OBITUARY: Isobel Powell

Isobel Powell was responsible for identifying one of the double mesons (subatomic particles) which led to the award of the 1950 Nobel Prize for Physics to her husband Cecil Powell. She was closely involved with her husband's work throughout his distinguished career at Bristol University and his work with the Pugwash organisation.

She was born Isobel Artner in Hamburg in 1907. Her mother was the daughter of a Scottish minister from Dornoch, on the north-east Scottish coast, and her father was an Austrian Jew. She was brought up chiefly in Vienna, but spent three years with friends in Denmark - she maintained an interest in languages all her life.

In her early twenties Isobel went to Paris, where she worked for a time as the composer Sergei Prokofiev's secretary - Peter and the Wolf was later a favourite record in her household. Through a mutual friend, Max Delbruck, she met Cecil Powell. Delbruck was a Research Fellow at Bristol University, sharing rooms with Powell, then a Research Assistant. In 1932 Isobel came to Bristol to be married to Cecil; shortly afterwards she started work in the Physics Department as his secretary and later, in addition, as a microscope observer or scanner. Remarkably, both Powell and Delbruck were, in due course, awarded Nobel Prizes for their work, Powell the prize for Physics in 1950, Delbruck that for Medicine and Physiology in 1969.

At Bristol, Cecil Powell with his chief collaborator G.P.S. Occhialini transformed the use of photographic emulsions for recording the tracks of subatomic particles into a powerful new technique. From the track of the particle one could, in favourable cases, determine both its energy and its mass - and see its behaviour. At that time Isobel Powell was a member of a small group of microscope observers employed to scan the processed emulsion plates that had been exposed either to the Cosmic Radiation at Mountain Observatories (for example, at Pic-du-Midi, and Jungfraujoch), or to laboratory sources of particles. These emulsions were mounted on glass plates and the task of the scanners was to search the whole plate area and thickness under a magnification of about 100 times, to locate and record tracks for further measurement by physicists.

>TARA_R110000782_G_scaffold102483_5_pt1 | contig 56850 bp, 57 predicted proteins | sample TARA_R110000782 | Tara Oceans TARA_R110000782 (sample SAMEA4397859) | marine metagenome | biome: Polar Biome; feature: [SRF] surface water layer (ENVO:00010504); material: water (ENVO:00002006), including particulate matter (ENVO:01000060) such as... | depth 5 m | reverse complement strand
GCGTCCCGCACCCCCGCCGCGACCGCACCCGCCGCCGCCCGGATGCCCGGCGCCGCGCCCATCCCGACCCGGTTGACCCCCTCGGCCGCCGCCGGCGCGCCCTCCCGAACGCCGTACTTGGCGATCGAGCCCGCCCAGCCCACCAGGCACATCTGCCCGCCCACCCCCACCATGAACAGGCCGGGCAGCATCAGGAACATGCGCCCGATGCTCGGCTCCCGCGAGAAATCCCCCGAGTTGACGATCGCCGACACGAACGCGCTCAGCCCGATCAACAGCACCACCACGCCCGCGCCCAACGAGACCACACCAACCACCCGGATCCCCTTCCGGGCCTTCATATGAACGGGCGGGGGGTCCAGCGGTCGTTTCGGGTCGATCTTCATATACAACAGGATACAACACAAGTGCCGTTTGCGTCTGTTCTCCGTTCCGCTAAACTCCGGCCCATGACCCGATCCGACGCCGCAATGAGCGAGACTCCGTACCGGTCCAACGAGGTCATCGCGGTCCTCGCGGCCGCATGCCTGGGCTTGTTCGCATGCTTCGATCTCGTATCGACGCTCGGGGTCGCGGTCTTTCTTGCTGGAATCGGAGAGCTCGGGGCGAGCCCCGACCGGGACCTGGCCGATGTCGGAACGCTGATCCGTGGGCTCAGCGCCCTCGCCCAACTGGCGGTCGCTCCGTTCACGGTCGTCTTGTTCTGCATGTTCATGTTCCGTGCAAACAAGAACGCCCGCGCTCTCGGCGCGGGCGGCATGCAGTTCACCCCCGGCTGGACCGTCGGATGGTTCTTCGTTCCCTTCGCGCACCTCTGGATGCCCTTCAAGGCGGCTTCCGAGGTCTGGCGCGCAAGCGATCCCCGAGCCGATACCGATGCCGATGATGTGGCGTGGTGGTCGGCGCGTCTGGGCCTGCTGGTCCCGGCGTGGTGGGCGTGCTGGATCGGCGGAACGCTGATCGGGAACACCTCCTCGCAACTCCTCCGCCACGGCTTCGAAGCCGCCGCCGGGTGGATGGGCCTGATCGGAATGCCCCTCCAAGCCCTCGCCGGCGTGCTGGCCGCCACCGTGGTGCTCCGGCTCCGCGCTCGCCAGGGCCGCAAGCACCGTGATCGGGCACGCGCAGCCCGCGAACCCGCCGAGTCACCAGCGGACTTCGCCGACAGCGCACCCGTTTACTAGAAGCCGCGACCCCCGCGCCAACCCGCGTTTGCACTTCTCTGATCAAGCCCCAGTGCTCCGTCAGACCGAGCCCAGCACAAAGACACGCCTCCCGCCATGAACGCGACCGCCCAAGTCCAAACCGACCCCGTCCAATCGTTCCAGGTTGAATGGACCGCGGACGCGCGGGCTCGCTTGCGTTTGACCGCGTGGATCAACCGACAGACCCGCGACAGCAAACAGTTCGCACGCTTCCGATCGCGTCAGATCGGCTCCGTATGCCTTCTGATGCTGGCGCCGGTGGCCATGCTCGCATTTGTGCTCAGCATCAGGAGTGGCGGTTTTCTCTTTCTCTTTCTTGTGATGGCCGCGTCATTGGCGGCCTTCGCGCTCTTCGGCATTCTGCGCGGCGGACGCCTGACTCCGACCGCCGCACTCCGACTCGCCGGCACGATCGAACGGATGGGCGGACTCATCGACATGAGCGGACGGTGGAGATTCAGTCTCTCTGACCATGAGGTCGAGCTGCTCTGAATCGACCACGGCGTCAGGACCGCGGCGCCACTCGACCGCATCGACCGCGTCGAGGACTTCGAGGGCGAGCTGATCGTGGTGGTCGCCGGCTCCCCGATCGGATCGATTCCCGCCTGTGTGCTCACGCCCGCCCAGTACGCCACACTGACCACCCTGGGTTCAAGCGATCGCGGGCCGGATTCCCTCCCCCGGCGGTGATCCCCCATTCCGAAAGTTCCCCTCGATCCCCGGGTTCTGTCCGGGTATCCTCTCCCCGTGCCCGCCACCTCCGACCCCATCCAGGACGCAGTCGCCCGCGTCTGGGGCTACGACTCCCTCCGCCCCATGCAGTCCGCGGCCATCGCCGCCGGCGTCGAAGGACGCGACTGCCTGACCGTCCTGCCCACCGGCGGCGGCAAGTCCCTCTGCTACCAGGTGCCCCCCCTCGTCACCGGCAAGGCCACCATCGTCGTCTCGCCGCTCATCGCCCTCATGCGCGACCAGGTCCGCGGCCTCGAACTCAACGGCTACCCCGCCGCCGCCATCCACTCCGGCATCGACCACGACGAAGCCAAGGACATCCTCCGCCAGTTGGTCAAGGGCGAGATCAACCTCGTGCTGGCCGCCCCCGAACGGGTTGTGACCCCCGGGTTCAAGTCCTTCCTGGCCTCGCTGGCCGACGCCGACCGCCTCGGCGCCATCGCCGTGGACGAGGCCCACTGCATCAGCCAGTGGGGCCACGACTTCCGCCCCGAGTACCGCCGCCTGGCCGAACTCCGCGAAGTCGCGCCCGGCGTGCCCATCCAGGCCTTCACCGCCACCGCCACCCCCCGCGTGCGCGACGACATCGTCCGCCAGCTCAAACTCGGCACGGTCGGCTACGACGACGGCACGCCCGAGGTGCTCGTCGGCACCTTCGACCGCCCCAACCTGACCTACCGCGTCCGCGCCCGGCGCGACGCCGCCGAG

The discovery of the p-meson in 1946, using the new technique, was a milestone for Bristol physics and the university. The parent p-meson comes to rest within the emulsion and gives rise to a second meson, always with the same energy and track length; careful measurement showed the parent to be a new particle and the daughter to be a m-meson, a particle whose existence was already known. The first two of these double mesons were decisive in their information, and Isobel found one of these in the course of her scanning. For his work Cecil Powell was awarded the Nobel Prize for Physics in 1950. Isobel Powell recorded in her diary of the award in Stockholm, "It was a very curious sensation when you suddenly see yourself on the screen. It was the first time that television had been used in Sweden for the Nobel Prize-giving ceremony."

After the p-meson discovery, there was a rapid growth in the size of the team at Bristol; the number of scanners rose to more than 20, many of them straight from school, and as chief scanner Isobel Powell was in charge of the team known affectionately as "Cecil's Beauty Chorus". There was a large throughput of postgraduates and scientists of many nationalities who came to join the exciting research. Morale was very high, and work continued at a great pace for many years.

Isobel also strongly supported the second strand of Cecil Powell's scientific career - his involvement with Joseph Rotblat in the politics of science. Powell was a scientific adviser to Bertrand Russell in his attempts, with Albert Einstein, to influence nuclear powers to consider the serious issues arising from modern weapon systems, and was one of the 11 signatories of the Russell- Einstein manifesto of 1955. These efforts became focused in 1957 in the Pugwash Organisation, with Powell as Deputy Chairman, and Rotblat as Secretary. Pugwash acted as a gadfly to prod governments into action in the Cold War period. After Russell's death in 1967, Cecil Powell was elected Chairman, a post he held briefly until his death in 1969. Just a few weeks ago it was announced that Joseph Rotblat and the Pugwash Organisation were to share the 1995 Nobel Peace Prize for their 40-year-long efforts. Cecil and Isobel Powell would have been very pleased.